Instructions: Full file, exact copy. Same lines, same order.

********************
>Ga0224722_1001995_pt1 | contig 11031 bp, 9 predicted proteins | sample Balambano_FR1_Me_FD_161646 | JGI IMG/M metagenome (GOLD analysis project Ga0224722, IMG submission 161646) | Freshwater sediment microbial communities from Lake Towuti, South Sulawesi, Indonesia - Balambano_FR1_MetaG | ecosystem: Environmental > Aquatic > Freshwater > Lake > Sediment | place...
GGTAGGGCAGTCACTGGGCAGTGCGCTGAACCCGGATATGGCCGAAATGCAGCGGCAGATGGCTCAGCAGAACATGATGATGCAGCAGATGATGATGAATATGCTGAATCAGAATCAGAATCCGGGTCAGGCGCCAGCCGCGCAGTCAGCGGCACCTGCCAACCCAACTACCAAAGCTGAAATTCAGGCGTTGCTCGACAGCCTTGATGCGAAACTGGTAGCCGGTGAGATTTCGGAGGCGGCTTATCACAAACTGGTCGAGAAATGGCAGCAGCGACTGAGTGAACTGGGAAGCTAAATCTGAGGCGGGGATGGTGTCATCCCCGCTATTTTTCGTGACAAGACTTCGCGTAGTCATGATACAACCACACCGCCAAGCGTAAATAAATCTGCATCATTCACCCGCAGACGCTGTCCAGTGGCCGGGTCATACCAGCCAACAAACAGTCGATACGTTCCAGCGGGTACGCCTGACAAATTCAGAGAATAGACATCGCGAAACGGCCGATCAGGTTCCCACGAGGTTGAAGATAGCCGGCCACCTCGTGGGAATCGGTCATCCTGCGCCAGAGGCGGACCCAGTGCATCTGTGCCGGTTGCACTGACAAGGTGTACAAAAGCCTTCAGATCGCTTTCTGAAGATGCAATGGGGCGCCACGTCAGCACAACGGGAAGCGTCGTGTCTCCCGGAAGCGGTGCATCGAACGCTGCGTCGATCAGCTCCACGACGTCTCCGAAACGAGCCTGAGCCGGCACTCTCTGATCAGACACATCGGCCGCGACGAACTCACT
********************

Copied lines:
>Ga0224722_1001995_pt1 | contig 11031 bp, 9 predicted proteins | sample Balambano_FR1_Me_FD_161646 | JGI IMG/M metagenome (GOLD analysis project Ga0224722, IMG submission 161646) | Freshwater sediment microbial communities from Lake Towuti, South Sulawesi, Indonesia - Balambano_FR1_MetaG | ecosystem: Environmental > Aquatic > Freshwater > Lake > Sediment | place...
GGTAGGGCAGTCACTGGGCAGTGCGCTGAACCCGGATATGGCCGAAATGCAGCGGCAGATGGCTCAGCAGAACATGATGATGCAGCAGATGATGATGAATATGCTGAATCAGAATCAGAATCCGGGTCAGGCGCCAGCCGCGCAGTCAGCGGCACCTGCCAACCCAACTACCAAAGCTGAAATTCAGGCGTTGCTCGACAGCCTTGATGCGAAACTGGTAGCCGGTGAGATTTCGGAGGCGGCTTATCACAAACTGGTCGAGAAATGGCAGCAGCGACTGAGTGAACTGGGAAGCTAAATCTGAGGCGGGGATGGTGTCATCCCCGCTATTTTTCGTGACAAGACTTCGCGTAGTCATGATACAACCACACCGCCAAGCGTAAATAAATCTGCATCATTCACCCGCAGACGCTGTCCAGTGGCCGGGTCATACCAGCCAACAAACAGTCGATACGTTCCAGCGGGTACGCCTGACAAATTCAGAGAATAGACATCGCGAAACGGCCGATCAGGTTCCCACGAGGTTGAAGATAGCCGGCCACCTCGTGGGAATCGGTCATCCTGCGCCAGAGGCGGACCCAGTGCATCTGTGCCGGTTGCACTGACAAGGTGTACAAAAGCCTTCAGATCGCTTTCTGAAGATGCAATGGGGCGCCACGTCAGCACAACGGGAAGCGTCGTGTCTCCCGGAAGCGGTGCATCGAACGCTGCGTCGATCAGCTCCACGACGTCTCCGAAACGAGCCTGAGCCGGCACTCTCTGATCAGACACATCGGCCGCGACGAACTCACT